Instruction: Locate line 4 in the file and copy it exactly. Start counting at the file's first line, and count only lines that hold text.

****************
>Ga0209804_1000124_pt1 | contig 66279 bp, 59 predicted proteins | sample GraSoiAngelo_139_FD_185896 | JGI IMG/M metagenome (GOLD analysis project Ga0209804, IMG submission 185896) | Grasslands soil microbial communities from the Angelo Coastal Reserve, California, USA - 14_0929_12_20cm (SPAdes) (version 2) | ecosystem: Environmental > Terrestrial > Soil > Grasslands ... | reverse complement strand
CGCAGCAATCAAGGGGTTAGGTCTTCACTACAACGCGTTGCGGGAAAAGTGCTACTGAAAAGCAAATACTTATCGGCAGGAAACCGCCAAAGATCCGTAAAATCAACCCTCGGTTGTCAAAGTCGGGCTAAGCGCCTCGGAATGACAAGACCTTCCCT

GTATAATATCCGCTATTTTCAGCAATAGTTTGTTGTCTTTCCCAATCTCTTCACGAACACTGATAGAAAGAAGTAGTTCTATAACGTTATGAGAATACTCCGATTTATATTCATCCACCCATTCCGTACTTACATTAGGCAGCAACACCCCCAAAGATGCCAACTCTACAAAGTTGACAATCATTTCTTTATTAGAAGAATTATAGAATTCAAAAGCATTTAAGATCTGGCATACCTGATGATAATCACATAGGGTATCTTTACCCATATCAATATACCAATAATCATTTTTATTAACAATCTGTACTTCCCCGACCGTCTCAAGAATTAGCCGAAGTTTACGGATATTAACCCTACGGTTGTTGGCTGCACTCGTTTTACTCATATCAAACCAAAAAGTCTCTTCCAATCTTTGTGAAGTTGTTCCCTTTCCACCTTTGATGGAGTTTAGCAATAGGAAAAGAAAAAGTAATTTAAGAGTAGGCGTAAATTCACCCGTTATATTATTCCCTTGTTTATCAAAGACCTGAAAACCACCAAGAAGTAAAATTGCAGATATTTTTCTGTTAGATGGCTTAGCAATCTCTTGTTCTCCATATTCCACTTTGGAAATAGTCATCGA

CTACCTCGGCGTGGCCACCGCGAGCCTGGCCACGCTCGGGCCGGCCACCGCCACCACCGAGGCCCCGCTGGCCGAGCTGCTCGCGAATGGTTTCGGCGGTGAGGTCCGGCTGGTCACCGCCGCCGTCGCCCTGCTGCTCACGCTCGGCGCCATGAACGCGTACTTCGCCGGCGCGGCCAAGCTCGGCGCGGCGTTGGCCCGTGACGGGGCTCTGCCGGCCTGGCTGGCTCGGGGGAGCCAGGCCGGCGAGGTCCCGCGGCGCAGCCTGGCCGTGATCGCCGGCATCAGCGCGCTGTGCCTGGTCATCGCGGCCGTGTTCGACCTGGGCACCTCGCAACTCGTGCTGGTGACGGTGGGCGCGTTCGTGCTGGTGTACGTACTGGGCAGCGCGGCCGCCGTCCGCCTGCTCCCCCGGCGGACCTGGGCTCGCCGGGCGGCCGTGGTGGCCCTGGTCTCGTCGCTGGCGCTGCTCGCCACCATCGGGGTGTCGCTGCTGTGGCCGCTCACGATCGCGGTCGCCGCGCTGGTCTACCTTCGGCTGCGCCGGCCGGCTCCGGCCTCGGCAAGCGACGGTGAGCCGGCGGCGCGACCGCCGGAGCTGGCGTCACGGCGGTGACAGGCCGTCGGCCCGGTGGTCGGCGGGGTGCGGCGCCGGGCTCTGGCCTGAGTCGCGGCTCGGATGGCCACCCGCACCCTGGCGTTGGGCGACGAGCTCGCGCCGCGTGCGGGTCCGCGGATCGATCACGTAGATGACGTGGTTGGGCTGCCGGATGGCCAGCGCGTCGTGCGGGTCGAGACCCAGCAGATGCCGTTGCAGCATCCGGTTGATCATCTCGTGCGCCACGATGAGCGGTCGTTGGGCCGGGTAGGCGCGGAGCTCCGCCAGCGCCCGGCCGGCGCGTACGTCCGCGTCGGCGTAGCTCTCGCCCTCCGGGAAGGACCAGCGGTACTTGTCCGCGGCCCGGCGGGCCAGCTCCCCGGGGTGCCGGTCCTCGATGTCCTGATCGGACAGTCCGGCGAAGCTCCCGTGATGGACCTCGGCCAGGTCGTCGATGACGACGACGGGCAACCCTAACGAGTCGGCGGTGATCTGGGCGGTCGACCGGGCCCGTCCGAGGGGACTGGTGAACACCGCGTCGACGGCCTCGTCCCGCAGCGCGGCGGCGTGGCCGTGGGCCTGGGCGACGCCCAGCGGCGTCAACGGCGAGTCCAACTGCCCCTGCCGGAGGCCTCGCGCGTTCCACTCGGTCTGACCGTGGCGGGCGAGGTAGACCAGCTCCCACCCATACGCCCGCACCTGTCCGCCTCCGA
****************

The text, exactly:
CTACCTCGGCGTGGCCACCGCGAGCCTGGCCACGCTCGGGCCGGCCACCGCCACCACCGAGGCCCCGCTGGCCGAGCTGCTCGCGAATGGTTTCGGCGGTGAGGTCCGGCTGGTCACCGCCGCCGTCGCCCTGCTGCTCACGCTCGGCGCCATGAACGCGTACTTCGCCGGCGCGGCCAAGCTCGGCGCGGCGTTGGCCCGTGACGGGGCTCTGCCGGCCTGGCTGGCTCGGGGGAGCCAGGCCGGCGAGGTCCCGCGGCGCAGCCTGGCCGTGATCGCCGGCATCAGCGCGCTGTGCCTGGTCATCGCGGCCGTGTTCGACCTGGGCACCTCGCAACTCGTGCTGGTGACGGTGGGCGCGTTCGTGCTGGTGTACGTACTGGGCAGCGCGGCCGCCGTCCGCCTGCTCCCCCGGCGGACCTGGGCTCGCCGGGCGGCCGTGGTGGCCCTGGTCTCGTCGCTGGCGCTGCTCGCCACCATCGGGGTGTCGCTGCTGTGGCCGCTCACGATCGCGGTCGCCGCGCTGGTCTACCTTCGGCTGCGCCGGCCGGCTCCGGCCTCGGCAAGCGACGGTGAGCCGGCGGCGCGACCGCCGGAGCTGGCGTCACGGCGGTGACAGGCCGTCGGCCCGGTGGTCGGCGGGGTGCGGCGCCGGGCTCTGGCCTGAGTCGCGGCTCGGATGGCCACCCGCACCCTGGCGTTGGGCGACGAGCTCGCGCCGCGTGCGGGTCCGCGGATCGATCACGTAGATGACGTGGTTGGGCTGCCGGATGGCCAGCGCGTCGTGCGGGTCGAGACCCAGCAGATGCCGTTGCAGCATCCGGTTGATCATCTCGTGCGCCACGATGAGCGGTCGTTGGGCCGGGTAGGCGCGGAGCTCCGCCAGCGCCCGGCCGGCGCGTACGTCCGCGTCGGCGTAGCTCTCGCCCTCCGGGAAGGACCAGCGGTACTTGTCCGCGGCCCGGCGGGCCAGCTCCCCGGGGTGCCGGTCCTCGATGTCCTGATCGGACAGTCCGGCGAAGCTCCCGTGATGGACCTCGGCCAGGTCGTCGATGACGACGACGGGCAACCCTAACGAGTCGGCGGTGATCTGGGCGGTCGACCGGGCCCGTCCGAGGGGACTGGTGAACACCGCGTCGACGGCCTCGTCCCGCAGCGCGGCGGCGTGGCCGTGGGCCTGGGCGACGCCCAGCGGCGTCAACGGCGAGTCCAACTGCCCCTGCCGGAGGCCTCGCGCGTTCCACTCGGTCTGACCGTGGCGGGCGAGGTAGACCAGCTCCCACCCATACGCCCGCACCTGTCCGCCTCCGA